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Slow and costly access to anonymised patient data impedes academic research

BMJ 2015; 351 doi: (Published 25 September 2015) Cite this as: BMJ 2015;351:h5087

Re: Slow and costly access to anonymised patient data impedes academic research

Research is vital, and it is always unfortunate when any research project fails to deliver the promise in the funding proposal, irrespective of the reason. But railing against the custodian of the nation’s medical histories, the HSCIC, seems an odd choice if given any consideration.

The author’s institution was unable to give the assurances required that they were capable of looking after the data to the standard that the public expects. The standards have barely changed; what’s changed is that HSCIC has started checking the assurances more carefully – something it should have been doing all along.

Those necessary assurances are steered and delivered by institutions and supervisors on behalf of their students, not individual students themselves. It is not the students’ fault if their institution refuses to assure that it will take due care of 1 billion health events. And it is precisely the lack of verification of such assurances that sent 25 years of medical records to insurers, to marketers, and elsewhere.

Academia emerged with its reputation pretty much unscathed from the data debacles of 2014 and 2015. The high standards legitimate institutions expect of their researchers are one of the factors that justify the access to sensitive medical data, sometimes without consent, that academia is in a position to receive. Complaining that the standards are too high for your institution to agree to meet says more about the institution than the standards.

All research is important, but no single project – and no one institution – is more important than public confidence in all research. That is why a wide range of organisations support the “one strike” principle for abuse or misuse of medical records. With the Hospital Episode Statistics, i.e. linked, longitudinal medical records of the population for the past 30 years, every woman with 3 children is uniquely identifiable – and with 2 children that’s about 90% likely (quite literally, a birthday attack).

In the last week, the ICO has fined the UK’s largest internet pharmacy for selling NHS patient and customer details to spammers, quacks and charlatans, pushing “innovative treatments” and lottery scams. Those participating in the abuse of these records stand to make a great deal of money, and until there is a ban on marketing to patients that leads to jail time for these predators, there will continue to have to be deep scrutiny of every project, and every release.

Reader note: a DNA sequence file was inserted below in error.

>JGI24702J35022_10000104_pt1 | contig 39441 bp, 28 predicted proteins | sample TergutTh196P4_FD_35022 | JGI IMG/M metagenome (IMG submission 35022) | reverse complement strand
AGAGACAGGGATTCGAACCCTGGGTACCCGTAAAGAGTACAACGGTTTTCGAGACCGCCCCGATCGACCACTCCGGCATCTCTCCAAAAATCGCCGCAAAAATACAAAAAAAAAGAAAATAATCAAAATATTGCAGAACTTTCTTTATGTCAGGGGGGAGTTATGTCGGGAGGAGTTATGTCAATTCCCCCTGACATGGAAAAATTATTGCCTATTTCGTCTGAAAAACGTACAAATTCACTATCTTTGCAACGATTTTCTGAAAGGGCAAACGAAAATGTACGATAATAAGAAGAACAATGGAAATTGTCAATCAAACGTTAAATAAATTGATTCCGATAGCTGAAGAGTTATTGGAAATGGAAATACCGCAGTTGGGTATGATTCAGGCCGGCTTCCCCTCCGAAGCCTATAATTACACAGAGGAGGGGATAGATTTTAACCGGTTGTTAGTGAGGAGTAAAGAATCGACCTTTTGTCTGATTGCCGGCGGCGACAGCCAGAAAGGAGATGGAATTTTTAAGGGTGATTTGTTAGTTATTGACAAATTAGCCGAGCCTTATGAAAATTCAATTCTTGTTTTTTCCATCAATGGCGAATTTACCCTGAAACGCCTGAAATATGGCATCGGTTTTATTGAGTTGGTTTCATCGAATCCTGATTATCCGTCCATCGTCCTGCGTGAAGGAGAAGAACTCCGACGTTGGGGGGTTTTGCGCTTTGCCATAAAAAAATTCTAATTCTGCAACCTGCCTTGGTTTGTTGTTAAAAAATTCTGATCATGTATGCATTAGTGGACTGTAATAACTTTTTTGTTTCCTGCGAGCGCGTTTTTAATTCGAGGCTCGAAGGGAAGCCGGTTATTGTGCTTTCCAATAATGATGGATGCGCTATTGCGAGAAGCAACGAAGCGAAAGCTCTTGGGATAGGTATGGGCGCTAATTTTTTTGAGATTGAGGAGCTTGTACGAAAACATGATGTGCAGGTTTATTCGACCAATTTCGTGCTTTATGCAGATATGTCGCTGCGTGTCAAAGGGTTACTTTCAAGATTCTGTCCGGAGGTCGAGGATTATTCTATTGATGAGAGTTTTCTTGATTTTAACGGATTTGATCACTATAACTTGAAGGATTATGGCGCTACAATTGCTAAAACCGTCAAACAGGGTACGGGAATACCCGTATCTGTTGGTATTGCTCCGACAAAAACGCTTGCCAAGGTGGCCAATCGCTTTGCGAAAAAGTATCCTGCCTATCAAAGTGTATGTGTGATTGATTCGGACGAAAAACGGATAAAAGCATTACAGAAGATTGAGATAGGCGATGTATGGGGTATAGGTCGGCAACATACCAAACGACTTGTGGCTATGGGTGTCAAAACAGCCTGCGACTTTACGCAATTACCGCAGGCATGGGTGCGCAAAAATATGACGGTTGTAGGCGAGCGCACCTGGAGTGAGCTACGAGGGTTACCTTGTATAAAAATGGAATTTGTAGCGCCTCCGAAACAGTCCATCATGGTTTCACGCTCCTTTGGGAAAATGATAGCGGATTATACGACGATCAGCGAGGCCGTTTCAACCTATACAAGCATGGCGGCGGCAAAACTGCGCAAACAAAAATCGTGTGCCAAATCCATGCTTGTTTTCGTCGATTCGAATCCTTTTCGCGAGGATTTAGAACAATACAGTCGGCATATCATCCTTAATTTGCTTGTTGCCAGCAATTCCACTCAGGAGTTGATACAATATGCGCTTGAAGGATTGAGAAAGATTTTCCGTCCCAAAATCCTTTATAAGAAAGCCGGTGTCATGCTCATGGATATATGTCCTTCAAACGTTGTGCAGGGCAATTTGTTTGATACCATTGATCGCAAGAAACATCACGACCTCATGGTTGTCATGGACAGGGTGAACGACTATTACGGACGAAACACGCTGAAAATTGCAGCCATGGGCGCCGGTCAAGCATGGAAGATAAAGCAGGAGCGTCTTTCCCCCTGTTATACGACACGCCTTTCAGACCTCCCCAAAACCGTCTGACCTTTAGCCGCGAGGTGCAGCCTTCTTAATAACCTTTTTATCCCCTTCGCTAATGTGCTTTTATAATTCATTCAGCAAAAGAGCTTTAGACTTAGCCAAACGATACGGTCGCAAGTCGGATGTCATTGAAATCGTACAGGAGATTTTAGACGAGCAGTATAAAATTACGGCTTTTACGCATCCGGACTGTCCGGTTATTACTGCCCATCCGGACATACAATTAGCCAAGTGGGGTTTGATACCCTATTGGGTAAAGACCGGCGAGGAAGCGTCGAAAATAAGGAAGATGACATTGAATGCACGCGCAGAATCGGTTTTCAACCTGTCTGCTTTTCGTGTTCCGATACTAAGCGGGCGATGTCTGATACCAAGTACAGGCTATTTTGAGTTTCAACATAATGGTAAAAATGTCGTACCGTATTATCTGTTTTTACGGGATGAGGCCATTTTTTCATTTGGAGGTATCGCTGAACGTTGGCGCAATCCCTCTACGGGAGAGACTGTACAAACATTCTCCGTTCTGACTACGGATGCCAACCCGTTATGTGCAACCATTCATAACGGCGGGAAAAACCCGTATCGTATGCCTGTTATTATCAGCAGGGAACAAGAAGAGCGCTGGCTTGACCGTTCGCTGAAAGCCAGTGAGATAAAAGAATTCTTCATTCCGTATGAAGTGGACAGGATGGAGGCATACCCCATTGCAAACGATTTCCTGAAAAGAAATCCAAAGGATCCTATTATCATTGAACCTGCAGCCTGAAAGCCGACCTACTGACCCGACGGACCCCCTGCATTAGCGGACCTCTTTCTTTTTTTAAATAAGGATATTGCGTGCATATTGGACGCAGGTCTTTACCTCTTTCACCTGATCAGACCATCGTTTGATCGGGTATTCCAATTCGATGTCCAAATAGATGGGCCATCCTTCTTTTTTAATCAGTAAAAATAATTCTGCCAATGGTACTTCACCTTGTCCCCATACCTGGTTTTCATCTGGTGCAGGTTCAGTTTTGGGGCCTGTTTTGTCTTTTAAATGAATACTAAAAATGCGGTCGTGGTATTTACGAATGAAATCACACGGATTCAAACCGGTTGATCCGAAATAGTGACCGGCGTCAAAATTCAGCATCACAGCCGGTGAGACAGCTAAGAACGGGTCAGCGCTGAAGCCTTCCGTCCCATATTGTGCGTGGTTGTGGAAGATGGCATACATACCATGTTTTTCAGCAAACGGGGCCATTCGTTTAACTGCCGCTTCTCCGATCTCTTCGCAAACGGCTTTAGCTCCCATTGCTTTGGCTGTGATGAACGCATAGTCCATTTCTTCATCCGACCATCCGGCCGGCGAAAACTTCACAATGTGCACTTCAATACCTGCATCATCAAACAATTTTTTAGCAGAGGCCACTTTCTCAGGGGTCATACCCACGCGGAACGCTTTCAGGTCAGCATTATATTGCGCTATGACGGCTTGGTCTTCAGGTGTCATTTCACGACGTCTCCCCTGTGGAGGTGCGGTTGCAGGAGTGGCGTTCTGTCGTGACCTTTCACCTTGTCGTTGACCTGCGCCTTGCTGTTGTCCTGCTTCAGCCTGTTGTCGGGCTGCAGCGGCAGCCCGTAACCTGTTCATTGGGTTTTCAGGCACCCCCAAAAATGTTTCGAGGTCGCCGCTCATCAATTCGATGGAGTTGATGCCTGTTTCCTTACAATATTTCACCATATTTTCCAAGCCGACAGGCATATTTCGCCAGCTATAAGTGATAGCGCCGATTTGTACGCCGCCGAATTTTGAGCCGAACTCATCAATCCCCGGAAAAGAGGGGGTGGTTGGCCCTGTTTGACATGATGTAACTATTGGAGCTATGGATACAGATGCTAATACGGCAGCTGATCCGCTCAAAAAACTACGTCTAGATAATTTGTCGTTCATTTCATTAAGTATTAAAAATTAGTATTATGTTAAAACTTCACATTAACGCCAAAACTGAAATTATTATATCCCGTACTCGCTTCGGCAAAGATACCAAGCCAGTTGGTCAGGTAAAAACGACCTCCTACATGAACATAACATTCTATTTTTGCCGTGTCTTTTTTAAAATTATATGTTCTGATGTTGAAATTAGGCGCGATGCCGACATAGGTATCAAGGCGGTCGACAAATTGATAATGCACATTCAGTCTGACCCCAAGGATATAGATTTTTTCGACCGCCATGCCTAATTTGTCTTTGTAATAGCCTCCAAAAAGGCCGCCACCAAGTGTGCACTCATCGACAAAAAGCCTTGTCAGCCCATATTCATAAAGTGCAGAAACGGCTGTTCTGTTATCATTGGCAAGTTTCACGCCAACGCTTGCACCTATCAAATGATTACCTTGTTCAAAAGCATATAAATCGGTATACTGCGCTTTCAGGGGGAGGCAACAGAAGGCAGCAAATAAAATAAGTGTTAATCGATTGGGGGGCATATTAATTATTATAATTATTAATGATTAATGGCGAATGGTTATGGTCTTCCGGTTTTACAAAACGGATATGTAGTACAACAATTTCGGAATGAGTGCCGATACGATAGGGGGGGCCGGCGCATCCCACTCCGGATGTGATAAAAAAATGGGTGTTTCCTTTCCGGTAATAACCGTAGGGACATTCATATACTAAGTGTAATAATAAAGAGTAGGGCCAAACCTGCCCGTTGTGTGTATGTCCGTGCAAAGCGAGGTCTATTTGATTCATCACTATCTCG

The “promotion of health”, as undefined in the Care Act 2014, is a loophole so broad you could slip a Saatchi advertising hoarding through it, quacking.

The author’s experience is unfortunate. Both the researcher and their funder deserve a clear answer as to why their institution doesn’t provide them the infrastructure necessary for modern data-driven health research. But corners cannot be cut if patient confidence is to be maintained.

The debacle includes lessons for many., While BMJ readers would always uphold the highest standards of Information Governance, readers may consider (former) colleagues who might – in similar or related circumstances – find themselves with a highly-cited paper, for all the wrong reasons?

HSCIC is the custodian of the nation’s medical histories. In making it available for legitimate research, it simply requires you fill in a form honestly. That shouldn’t be too high a bar.

[1] BMJ 2015;351:h5087
[2] HSCIC Data Access and Request Service dashboard.
[3] HSCIC. Review of data releases made by the NHS Information Centre. June 2014.
[4] HC Deb, 10 March 2014, c136
[5] HSCIC. Hospital Episode Statistics (Inpatient) Data Dictionary.
[6] Information Commissioner. Action we've taken - Enforcement : Pharmacy2U Ltd. 20 October 2015.
[7] “innovative treatments” are defined in:
[8] ibid 6. Paragraphs 49, 51, 52
[9] Care Act 2014.
[10] Sterckx S, Rakic V, Cockbain J, Borry P “You hoped we would sleep walk into accepting the collection of our data”: controversies surrounding the UK scheme and their wider relevance for biomedical research. Medicine, Health Care and Philosophy. August 2015. doi:10.1007/s11019-015-9661-6
[11] Presser L, Hruskova M, Rowbottom H, Kancir J. and access to UK health records: patient privacy and public trust. Technology Science. 2015081103. August 11, 2015.
[12] ibid 6. Paragraph 62.

Competing interests: Phil Booth coordinates medConfidential which advocates for consensual, safe and transparent use of medical records. medConfidential sat on the Advisory Group from its inception in March 2014 to its abolition in October 2015.

21 October 2015
Phil Booth